I just realised I said Halloween would be next but it’s all lies… So from Crystal Lake we fly west to Springwood to check out how I like my Elm Streets…
9th Best: Freddy’s Dead (1991)
With both Freddy and Jason’s ‘final’ adventures, The Final Nightmare peters out with little of the flair that made the concept so good in the first place. This was released in the UK around the same time Queen singer Freddie Mercury died, making the TV adverts staying ‘Freddy’s Dead!’ wildly inappropriate.
Best Bit: Sadly, the montage of best bits from parts 1-5.
8th: The Dream Child (1989)
The attempt to revert to the dark roots of the series resulted in a pretty boring entry on the coattails of the most successful of the 80s installments. Although drippy heroine Alice finally comes to the fire in a non-annoying way, by this point there were way too many tie-ins, toys, music videos, and the TV show, all of which diluted any fear Krueger had injected into anybody.
Best Bit: I actually can’t think of one.
7th: The Remake (2010)
Less Elm Street, more Emo Street as the re-imagining of the story pits a group of thoroughly depressing high schoolers against Jackie Earle Haley’s less quippy Krueger. He’s fine, and there are some good ideas floating around (the curse of the dreams is kind of passed along after each death) but, as with the Halloween remake, the cover version part of it can’t hold a candle, and seems like a cheap afterthought.
Best Bit: The opening nightmare is pretty good and Katie Cassidy is a good screamer.
6th: Freddy vs Jason (2003)
It’s crap, especially compared to the New Nightmare, but Jason’s presence makes it avidly more watchable from an entertainment standpoint. Freddy doesn’t get to do a whole lot of slashing, but comes to the party fully equipped with a quip for every action.
Best Freddy Bit: “She was mine! Mine! Miiiiiiiine!!!”
5th: New Nightmare (1994)
Wes Craven, pissed off with what had become of his creation, re-seized the reigns just two years before Scream came along, and completely overhauled the series, reinstating Heather Langenkamp playing herself, now tormented by the films that made her name, as Freddy comes after her family. It’s all very clever, but not much of a slasher film, running a bit too long to enjoy repeated viewings, but is undeniably an amazing example of somebody reclaiming their work.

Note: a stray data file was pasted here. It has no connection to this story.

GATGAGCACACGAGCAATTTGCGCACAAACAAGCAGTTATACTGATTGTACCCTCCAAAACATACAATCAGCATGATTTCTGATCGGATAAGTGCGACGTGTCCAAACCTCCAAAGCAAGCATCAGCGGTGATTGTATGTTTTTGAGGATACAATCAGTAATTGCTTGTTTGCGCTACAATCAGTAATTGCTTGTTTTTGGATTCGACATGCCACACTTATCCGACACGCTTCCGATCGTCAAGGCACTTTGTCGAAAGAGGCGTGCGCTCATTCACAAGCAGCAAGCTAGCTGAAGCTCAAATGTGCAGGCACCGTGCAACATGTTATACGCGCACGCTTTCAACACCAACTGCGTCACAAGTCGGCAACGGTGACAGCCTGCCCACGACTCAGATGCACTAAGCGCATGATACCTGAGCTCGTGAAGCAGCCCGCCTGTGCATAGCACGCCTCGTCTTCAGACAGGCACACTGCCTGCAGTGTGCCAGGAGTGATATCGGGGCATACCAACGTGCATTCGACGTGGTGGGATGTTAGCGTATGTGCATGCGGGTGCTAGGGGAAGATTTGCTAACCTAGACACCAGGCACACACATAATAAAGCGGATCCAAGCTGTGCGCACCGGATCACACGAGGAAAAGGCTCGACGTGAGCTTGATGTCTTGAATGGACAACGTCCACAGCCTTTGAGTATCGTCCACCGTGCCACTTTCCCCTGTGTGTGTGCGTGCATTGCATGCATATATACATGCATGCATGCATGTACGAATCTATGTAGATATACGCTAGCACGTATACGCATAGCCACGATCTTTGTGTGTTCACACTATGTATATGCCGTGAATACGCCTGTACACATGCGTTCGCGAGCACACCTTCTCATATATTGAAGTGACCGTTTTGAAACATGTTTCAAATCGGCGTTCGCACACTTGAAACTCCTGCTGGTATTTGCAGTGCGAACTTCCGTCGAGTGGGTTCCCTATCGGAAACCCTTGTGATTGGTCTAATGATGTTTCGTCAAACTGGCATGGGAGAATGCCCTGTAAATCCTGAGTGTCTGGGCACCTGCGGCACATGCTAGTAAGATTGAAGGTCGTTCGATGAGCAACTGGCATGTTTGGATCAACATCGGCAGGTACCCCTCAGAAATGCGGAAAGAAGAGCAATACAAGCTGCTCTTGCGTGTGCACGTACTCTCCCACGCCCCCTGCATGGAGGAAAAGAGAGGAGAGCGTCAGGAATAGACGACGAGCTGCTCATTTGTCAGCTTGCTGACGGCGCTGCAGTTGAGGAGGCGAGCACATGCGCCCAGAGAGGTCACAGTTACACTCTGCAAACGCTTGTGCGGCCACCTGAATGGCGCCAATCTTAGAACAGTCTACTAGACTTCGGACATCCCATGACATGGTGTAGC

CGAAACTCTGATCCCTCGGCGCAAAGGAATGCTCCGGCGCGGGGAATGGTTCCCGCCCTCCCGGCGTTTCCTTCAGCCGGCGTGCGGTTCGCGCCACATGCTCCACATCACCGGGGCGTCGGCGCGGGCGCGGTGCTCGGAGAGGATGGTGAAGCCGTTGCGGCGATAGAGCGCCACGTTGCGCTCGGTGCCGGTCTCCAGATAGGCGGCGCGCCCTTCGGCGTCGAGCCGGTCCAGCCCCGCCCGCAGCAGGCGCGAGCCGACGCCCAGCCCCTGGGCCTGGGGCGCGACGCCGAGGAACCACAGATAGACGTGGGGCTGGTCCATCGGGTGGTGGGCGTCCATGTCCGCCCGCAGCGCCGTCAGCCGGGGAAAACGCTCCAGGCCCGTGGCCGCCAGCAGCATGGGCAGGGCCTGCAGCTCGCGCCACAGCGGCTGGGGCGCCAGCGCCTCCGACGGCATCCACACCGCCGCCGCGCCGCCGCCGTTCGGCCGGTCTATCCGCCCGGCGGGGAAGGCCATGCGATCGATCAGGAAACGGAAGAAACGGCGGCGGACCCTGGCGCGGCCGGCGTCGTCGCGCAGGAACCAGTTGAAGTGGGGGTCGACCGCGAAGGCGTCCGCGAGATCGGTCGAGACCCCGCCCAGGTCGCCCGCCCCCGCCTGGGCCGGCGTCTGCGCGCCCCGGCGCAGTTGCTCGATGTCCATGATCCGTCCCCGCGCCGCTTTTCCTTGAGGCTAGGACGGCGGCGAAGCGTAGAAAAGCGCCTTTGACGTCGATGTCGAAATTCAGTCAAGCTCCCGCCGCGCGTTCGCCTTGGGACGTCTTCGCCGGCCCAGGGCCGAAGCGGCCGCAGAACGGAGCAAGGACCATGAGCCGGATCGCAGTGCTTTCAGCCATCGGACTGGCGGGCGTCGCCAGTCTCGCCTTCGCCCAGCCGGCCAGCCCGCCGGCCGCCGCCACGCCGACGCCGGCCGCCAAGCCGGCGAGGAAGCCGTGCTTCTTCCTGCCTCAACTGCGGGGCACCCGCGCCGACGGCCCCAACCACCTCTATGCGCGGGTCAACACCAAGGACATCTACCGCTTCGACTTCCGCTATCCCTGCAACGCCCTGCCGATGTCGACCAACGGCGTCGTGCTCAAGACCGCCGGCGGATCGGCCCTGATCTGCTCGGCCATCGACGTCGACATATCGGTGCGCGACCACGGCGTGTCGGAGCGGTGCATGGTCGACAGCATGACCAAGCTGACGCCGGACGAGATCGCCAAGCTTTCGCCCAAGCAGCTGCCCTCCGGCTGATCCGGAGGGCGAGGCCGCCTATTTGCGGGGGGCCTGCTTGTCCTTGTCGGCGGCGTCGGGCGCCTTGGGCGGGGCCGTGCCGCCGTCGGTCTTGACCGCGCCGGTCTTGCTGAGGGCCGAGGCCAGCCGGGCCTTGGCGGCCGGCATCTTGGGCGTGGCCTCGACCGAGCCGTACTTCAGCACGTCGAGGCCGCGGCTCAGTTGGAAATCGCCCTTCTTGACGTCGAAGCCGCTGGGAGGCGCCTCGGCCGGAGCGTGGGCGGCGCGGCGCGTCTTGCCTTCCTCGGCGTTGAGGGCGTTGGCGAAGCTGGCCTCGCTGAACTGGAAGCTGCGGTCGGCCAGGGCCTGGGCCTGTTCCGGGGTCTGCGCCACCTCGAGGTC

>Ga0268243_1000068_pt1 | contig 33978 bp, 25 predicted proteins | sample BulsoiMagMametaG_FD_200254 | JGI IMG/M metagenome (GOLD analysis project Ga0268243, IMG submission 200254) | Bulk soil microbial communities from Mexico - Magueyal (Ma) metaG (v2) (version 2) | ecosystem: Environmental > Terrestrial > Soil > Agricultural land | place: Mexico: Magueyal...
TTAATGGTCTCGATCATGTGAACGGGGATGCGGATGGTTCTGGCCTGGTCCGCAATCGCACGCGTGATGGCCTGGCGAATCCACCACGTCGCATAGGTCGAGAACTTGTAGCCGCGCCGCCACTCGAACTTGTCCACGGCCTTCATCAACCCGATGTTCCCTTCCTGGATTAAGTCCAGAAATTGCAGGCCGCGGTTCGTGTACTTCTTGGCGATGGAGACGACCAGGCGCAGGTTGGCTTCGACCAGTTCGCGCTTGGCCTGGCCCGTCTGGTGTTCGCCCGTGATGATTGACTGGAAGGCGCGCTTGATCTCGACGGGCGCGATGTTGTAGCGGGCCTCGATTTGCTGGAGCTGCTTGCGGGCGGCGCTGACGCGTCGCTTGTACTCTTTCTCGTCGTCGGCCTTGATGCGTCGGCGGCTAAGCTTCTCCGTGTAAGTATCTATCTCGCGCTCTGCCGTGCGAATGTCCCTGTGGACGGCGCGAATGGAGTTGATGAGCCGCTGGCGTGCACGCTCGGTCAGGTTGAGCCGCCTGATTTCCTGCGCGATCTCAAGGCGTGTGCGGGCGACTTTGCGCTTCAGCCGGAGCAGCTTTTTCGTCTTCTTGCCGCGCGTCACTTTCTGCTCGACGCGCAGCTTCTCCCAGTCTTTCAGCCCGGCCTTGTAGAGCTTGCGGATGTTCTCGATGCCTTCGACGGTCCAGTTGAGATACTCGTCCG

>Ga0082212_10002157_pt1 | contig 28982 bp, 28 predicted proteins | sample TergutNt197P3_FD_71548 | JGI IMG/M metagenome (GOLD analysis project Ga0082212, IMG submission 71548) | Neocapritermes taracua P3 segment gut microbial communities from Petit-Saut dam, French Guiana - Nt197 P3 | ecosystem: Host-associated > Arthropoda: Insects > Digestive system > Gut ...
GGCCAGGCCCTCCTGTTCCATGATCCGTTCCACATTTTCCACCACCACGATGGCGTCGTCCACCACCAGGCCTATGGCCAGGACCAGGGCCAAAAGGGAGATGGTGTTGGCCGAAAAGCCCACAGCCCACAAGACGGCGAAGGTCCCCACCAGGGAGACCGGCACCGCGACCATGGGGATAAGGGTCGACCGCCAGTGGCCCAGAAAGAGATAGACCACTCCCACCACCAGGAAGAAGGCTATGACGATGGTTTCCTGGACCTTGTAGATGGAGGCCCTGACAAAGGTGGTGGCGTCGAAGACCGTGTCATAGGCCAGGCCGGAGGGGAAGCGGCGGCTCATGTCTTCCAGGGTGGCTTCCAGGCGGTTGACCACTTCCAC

Best Bit: John Saxon falling back into character before a perplexed Heather.
4th: Freddy’s Revenge (1985)
I hated this one in the beginning, being such a departure from the first, switching the focus to a homo-repressed teenage boy, who has recently moved into 1428 Elm Street. However, repeated viewings have unveiled much to like, from the colourful 80s tone, some laughably bad acting, and some awesome nightmare scenarios, it’s subsequently leapt up the rankings.
Best Bit: The school bus nightmare opener, relative and really well done.
3rd: The Dream Master (1988)
The MTV Nightmare was a combination of fortuitous circumstances that led to huge box office takings: Freddy was riding the top of his pop culture wave, FX work was at a revolutionary turning point and the dream sequences were rendered with amazing innovation and creativity. Points lost for little to no grue, and a sappy, annoying final girl.
Best Bit: Debbie’s transformation into an insect.
2nd: Dream Warriors (1987)
The ‘proper’ sequel to the events of the first film: Six years later, Nancy returns to help a group of nightmare-plagued teenagers at a psych ward where nobody seems able to understand their collective problem, writing it off as mass-hysteria. This marked the last time the adults-know-better theme was used to full effect. Freddy was also legitimately still a scary boogeyman, tormenting Patricia Arquette’s heroine in some perfectly realised nightmare situations.
Best Bit: “Welcome to primetime, bitch!” (or is it “fuck the primetime”?)
1st: The Original (1984)
Wes Craven got everything right – with the possible exception of the end – and built New Line studios on the back of a script that had been turned down by every other studio in Hollywood. Centrally, the motif of sleep=death is up there with a shark in the water off Amity Island, but you can stay out of the sea. How long can you stay awake?
Cleverly, the film foregoes murder after murder to focus on final girl Nancy’s battle with staying awake, something we all tried after seeing it, I’m sure. I once managed a couple of days by going through a crate of 24 Pepsi cans. Unquestionably one of the most important horror films ever made.
Best Bit: Nancy’s gradual progression from suburban any-girl to trap-manufactuing, Krueger-kicking badass.